git blame would have told you who and when that line was written, so you can ask the right person, and there's no "I don't remember writing that".
The project is getting bigger
The customer wants more features and you're a team too small, you'll need another developer. How do you manage the increased merge complexity without a VSC?
The customer called and asked for a critical bug fix for the production, but you were currently working on a new feature. Just
git stash to put your changes aside, or commit them in a new branch and push the changes and you're ready to start working on the urgent fix, without fear of losing your pending work.
It worked 10 minutes ago
You're doing some changes locally and something that worked 10 minutes ago stopped working. Without a VCS you either stare at the code or at best, do a copy of the reference version, and diff to see what you changes. Oh wait, the reference changed since I started working, so I can't diff anymore. And I didn't think to keep a pristine copy of the code I based my changes on.
With a VCS, you just do something like
git diff right away, and have your changed compared to the right version of the code you're based on.
I have to keep my debug logs
So you're a bad guy and don't use logging? You had to sprinkle
printfs in all your codebase until you found all those pieces of that nasty bug? Now you found one, fixed it, but want to keep your carefully crafted debugging code to fix remaining issues.
Without a VCS, you either need to copy the files, expurge the debugging code (which may add some editing errors), push that, and put back your backed up files. Oh, but it seems some debugging code got in anyway.
With git, you just
git add --patch and select the few lines of code you want to put in your commit, and can commit only that. Then you resume your work and still have your debugging code. You didn't have to touch the code, so no copy/pasting error.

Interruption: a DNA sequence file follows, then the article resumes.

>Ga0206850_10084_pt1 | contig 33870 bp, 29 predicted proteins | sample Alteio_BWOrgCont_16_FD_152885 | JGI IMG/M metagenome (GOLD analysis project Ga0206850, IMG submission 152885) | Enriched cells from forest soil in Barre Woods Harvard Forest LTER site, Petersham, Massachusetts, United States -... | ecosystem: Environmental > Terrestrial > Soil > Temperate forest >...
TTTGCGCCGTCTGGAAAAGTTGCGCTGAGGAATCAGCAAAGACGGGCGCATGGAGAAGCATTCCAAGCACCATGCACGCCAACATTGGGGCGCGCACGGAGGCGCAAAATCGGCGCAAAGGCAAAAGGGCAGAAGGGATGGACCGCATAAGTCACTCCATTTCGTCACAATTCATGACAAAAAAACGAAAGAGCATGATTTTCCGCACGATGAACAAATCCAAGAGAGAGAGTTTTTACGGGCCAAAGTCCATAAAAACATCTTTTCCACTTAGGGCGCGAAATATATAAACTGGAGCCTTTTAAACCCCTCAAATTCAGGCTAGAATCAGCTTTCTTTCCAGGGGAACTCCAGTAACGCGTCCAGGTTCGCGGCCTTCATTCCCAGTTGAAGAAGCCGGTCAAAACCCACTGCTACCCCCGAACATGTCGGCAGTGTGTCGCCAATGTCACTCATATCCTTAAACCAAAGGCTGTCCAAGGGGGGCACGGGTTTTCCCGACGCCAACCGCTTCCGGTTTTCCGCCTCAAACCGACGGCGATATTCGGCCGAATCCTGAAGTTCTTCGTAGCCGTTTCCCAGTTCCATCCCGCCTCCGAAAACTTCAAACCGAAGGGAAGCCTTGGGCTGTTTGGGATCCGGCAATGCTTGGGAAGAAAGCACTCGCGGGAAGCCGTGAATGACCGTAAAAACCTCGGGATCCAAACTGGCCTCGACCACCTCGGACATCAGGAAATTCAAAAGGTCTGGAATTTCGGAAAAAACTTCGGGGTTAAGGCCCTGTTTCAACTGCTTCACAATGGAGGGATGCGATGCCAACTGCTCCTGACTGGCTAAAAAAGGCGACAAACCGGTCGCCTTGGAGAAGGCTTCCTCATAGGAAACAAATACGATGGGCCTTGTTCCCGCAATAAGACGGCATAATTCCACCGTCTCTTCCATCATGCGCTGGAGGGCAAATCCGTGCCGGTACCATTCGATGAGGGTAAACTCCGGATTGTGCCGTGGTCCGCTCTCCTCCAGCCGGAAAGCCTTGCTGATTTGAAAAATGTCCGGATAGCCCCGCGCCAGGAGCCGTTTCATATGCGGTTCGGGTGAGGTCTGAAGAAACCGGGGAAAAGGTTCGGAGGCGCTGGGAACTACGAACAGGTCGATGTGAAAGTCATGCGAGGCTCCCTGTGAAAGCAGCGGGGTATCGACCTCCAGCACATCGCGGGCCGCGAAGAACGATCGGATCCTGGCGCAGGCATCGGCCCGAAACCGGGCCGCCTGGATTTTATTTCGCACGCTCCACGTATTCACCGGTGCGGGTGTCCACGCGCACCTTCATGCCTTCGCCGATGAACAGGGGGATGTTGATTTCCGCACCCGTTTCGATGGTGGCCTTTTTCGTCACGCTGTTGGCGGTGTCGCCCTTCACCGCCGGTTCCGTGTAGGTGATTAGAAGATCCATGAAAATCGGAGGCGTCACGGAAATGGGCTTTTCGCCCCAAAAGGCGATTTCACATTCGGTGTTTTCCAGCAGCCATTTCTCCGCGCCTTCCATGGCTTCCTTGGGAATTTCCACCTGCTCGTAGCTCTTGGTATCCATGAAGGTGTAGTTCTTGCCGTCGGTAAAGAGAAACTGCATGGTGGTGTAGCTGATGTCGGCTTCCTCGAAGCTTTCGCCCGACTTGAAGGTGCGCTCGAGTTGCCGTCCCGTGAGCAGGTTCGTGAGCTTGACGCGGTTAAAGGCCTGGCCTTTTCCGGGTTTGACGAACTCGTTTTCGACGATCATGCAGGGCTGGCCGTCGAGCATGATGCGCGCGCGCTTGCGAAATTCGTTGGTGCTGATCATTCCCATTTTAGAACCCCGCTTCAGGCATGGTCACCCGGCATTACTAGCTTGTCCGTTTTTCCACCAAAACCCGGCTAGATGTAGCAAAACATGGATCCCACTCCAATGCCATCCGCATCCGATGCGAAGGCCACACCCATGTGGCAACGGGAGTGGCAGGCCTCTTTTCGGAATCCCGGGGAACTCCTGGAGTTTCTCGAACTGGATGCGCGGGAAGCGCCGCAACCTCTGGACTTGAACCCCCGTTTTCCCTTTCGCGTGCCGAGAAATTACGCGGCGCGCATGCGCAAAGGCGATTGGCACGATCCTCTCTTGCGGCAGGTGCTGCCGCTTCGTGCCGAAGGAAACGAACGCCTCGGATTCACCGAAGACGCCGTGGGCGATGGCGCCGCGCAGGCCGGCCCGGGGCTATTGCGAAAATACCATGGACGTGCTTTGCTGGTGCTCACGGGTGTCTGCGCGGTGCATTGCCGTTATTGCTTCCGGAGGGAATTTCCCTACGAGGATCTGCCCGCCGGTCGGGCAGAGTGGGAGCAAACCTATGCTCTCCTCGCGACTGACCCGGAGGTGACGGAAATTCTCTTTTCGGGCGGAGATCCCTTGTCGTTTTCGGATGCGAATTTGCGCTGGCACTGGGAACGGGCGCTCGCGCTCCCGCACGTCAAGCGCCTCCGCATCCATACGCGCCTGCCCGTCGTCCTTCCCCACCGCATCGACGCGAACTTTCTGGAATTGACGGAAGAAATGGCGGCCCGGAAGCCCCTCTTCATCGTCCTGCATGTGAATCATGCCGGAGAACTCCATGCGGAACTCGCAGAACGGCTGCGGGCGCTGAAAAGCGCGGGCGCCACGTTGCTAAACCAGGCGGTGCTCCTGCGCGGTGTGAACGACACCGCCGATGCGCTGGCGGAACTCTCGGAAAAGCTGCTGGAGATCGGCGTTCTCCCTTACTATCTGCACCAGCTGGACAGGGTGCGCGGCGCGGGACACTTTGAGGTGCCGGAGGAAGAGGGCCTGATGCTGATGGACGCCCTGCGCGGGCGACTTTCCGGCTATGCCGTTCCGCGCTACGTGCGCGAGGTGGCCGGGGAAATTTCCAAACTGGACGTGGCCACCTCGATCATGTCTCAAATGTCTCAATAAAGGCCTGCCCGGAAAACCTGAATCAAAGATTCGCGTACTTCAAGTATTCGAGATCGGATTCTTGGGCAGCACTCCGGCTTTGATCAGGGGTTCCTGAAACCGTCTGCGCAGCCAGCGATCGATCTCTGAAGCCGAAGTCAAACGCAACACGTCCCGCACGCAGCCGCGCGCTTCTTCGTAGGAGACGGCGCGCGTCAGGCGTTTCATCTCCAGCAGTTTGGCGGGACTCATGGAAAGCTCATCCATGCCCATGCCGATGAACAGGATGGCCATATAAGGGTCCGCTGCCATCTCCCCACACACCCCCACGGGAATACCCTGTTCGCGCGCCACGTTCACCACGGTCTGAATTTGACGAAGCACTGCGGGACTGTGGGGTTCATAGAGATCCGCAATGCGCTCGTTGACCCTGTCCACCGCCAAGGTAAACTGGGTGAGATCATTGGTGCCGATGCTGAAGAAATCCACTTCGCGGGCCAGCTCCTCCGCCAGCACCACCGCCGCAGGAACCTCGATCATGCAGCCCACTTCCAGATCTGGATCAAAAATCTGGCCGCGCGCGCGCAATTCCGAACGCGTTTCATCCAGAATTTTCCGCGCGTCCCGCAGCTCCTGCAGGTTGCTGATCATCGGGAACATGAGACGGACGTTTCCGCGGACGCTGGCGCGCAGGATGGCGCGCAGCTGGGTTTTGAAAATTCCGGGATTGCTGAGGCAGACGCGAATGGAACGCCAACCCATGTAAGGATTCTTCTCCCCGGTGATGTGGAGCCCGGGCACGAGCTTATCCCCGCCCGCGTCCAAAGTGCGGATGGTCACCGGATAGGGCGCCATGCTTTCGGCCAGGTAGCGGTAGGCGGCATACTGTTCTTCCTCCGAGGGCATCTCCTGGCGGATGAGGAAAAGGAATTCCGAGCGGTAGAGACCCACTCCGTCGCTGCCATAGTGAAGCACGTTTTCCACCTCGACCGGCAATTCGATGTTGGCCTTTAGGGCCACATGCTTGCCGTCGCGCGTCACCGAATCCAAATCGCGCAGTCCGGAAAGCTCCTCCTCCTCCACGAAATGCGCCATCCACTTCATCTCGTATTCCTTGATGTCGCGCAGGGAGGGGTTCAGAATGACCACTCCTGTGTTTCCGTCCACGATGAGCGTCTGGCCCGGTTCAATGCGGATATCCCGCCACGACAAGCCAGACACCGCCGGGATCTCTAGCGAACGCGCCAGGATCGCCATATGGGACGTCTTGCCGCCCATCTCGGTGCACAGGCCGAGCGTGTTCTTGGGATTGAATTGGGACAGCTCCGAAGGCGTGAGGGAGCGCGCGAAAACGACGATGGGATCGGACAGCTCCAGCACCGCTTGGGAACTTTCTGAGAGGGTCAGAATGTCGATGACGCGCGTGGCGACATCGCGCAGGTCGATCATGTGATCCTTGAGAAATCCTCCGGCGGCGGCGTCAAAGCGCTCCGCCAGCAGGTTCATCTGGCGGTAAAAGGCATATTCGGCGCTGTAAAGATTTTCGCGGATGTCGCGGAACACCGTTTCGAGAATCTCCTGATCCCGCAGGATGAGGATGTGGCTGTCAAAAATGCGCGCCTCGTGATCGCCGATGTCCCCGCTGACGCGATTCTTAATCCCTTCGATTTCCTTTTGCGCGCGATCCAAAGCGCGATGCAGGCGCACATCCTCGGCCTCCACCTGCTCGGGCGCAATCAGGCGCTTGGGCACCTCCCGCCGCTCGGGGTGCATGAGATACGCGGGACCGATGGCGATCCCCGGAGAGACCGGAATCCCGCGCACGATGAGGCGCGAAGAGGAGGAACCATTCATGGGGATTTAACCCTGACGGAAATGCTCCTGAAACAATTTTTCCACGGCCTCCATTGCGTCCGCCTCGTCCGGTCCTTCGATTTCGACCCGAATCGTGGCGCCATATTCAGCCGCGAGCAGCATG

The big ball of mud
Without a VCS, people work on their side, and give you a bunch of changes, sometimes unrelated. When there's too much code to check, it's hard to find a bug.
A VCS will allow you to do small, incremental changes, and give you a changelog. The changelog is essential: people must tell there why they're doing the change, not what is the change (the what question is alredy answered by the code change itself). This means when you're inspecting some code of a new feature for example, you won't have to read lots of unrelated mixed changes like unrelated bugfixes. This helps focusing on the code you care.
If I give you 100 potatoes 1 by 1, and one is rotten, you will immediately find it. Now if I dump 100 potatoes in front of you and ask you to find the rotten one, that's not the same task.
Hope you have good coding style policy, otherwise indentation changes will get you crazy if you merge by hand. Sure, you can ignore whitespace in the changes (but not in languages when indentation counts, like Python). But then you'll get weird-looking code hard to read.
You're the project leader
If you're the leader, this means you'll get the blame if things don't work. If you can't get comfortable with the situation because your boss still can't understand that using the right tool for the right job is worth it, then at the very least, I'd refuse to become the leader of a predictable failure.